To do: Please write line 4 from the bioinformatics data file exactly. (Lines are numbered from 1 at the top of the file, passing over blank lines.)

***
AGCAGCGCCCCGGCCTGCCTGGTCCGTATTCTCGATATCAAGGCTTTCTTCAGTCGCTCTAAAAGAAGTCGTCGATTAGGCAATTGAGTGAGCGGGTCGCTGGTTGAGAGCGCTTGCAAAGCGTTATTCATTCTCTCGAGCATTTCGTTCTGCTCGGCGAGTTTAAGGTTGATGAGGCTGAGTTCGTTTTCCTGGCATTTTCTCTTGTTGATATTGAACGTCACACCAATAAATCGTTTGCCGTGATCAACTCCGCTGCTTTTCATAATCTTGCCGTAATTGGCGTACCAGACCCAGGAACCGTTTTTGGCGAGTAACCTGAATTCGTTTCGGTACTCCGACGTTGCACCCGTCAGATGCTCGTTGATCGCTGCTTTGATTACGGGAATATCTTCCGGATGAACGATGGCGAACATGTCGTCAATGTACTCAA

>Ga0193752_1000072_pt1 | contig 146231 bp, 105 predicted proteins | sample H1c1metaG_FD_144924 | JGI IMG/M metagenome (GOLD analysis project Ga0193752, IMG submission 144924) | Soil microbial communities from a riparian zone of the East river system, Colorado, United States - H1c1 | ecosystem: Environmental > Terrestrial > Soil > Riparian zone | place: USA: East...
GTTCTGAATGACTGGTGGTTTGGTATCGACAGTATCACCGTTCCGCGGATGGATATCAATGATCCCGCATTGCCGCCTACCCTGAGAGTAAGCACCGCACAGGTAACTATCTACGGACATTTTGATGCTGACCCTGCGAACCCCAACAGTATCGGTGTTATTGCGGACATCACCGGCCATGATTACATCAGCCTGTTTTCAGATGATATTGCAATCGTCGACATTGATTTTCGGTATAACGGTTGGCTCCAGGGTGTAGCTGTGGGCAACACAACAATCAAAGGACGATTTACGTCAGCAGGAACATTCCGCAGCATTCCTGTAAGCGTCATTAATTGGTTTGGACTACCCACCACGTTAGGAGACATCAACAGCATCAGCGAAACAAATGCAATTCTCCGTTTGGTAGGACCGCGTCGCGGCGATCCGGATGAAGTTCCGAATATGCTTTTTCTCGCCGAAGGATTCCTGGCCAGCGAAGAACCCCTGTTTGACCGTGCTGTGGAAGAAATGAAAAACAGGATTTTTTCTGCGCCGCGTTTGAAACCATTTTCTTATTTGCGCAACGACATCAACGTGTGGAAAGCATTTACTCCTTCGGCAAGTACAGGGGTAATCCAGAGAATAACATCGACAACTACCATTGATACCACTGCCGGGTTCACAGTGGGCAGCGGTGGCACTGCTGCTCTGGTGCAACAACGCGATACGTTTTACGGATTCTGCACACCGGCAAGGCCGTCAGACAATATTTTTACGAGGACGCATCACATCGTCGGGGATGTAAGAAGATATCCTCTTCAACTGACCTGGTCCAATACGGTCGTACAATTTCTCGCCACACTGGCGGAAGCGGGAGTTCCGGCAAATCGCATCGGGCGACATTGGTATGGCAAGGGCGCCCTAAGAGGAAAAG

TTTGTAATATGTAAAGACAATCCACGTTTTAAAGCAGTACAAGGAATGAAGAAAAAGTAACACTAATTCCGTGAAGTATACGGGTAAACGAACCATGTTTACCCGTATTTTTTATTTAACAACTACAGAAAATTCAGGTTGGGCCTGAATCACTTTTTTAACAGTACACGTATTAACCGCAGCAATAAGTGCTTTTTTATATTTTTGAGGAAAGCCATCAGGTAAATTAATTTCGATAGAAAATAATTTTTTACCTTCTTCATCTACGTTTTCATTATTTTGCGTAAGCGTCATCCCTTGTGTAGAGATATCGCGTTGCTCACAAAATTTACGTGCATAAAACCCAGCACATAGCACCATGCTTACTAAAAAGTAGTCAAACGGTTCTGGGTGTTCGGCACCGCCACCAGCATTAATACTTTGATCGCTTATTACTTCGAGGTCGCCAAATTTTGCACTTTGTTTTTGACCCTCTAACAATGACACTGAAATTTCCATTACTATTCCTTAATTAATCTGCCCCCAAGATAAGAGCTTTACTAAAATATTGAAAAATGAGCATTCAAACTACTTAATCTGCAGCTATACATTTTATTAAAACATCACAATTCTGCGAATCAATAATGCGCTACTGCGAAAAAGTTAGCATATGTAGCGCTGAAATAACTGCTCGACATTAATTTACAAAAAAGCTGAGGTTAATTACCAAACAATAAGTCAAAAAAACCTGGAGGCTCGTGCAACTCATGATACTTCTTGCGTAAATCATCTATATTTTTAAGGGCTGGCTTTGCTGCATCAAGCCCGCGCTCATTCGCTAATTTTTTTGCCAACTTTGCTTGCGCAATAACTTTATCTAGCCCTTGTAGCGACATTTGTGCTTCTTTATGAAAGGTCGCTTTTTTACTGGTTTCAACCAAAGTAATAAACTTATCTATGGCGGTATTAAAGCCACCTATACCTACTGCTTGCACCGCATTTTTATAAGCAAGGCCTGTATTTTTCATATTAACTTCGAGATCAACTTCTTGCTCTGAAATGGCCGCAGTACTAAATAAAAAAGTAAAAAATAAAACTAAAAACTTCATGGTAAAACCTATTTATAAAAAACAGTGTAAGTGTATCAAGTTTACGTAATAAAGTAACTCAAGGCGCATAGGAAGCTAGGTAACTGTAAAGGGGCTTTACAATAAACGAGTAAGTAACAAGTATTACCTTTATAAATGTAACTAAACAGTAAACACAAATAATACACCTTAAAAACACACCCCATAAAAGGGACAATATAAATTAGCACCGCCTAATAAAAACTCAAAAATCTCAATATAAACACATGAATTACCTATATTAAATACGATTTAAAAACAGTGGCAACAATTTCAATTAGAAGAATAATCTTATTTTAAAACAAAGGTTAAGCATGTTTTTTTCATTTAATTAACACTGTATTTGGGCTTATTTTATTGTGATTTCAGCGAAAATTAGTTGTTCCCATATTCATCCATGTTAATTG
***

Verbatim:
TTTGTAATATGTAAAGACAATCCACGTTTTAAAGCAGTACAAGGAATGAAGAAAAAGTAACACTAATTCCGTGAAGTATACGGGTAAACGAACCATGTTTACCCGTATTTTTTATTTAACAACTACAGAAAATTCAGGTTGGGCCTGAATCACTTTTTTAACAGTACACGTATTAACCGCAGCAATAAGTGCTTTTTTATATTTTTGAGGAAAGCCATCAGGTAAATTAATTTCGATAGAAAATAATTTTTTACCTTCTTCATCTACGTTTTCATTATTTTGCGTAAGCGTCATCCCTTGTGTAGAGATATCGCGTTGCTCACAAAATTTACGTGCATAAAACCCAGCACATAGCACCATGCTTACTAAAAAGTAGTCAAACGGTTCTGGGTGTTCGGCACCGCCACCAGCATTAATACTTTGATCGCTTATTACTTCGAGGTCGCCAAATTTTGCACTTTGTTTTTGACCCTCTAACAATGACACTGAAATTTCCATTACTATTCCTTAATTAATCTGCCCCCAAGATAAGAGCTTTACTAAAATATTGAAAAATGAGCATTCAAACTACTTAATCTGCAGCTATACATTTTATTAAAACATCACAATTCTGCGAATCAATAATGCGCTACTGCGAAAAAGTTAGCATATGTAGCGCTGAAATAACTGCTCGACATTAATTTACAAAAAAGCTGAGGTTAATTACCAAACAATAAGTCAAAAAAACCTGGAGGCTCGTGCAACTCATGATACTTCTTGCGTAAATCATCTATATTTTTAAGGGCTGGCTTTGCTGCATCAAGCCCGCGCTCATTCGCTAATTTTTTTGCCAACTTTGCTTGCGCAATAACTTTATCTAGCCCTTGTAGCGACATTTGTGCTTCTTTATGAAAGGTCGCTTTTTTACTGGTTTCAACCAAAGTAATAAACTTATCTATGGCGGTATTAAAGCCACCTATACCTACTGCTTGCACCGCATTTTTATAAGCAAGGCCTGTATTTTTCATATTAACTTCGAGATCAACTTCTTGCTCTGAAATGGCCGCAGTACTAAATAAAAAAGTAAAAAATAAAACTAAAAACTTCATGGTAAAACCTATTTATAAAAAACAGTGTAAGTGTATCAAGTTTACGTAATAAAGTAACTCAAGGCGCATAGGAAGCTAGGTAACTGTAAAGGGGCTTTACAATAAACGAGTAAGTAACAAGTATTACCTTTATAAATGTAACTAAACAGTAAACACAAATAATACACCTTAAAAACACACCCCATAAAAGGGACAATATAAATTAGCACCGCCTAATAAAAACTCAAAAATCTCAATATAAACACATGAATTACCTATATTAAATACGATTTAAAAACAGTGGCAACAATTTCAATTAGAAGAATAATCTTATTTTAAAACAAAGGTTAAGCATGTTTTTTTCATTTAATTAACACTGTATTTGGGCTTATTTTATTGTGATTTCAGCGAAAATTAGTTGTTCCCATATTCATCCATGTTAATTG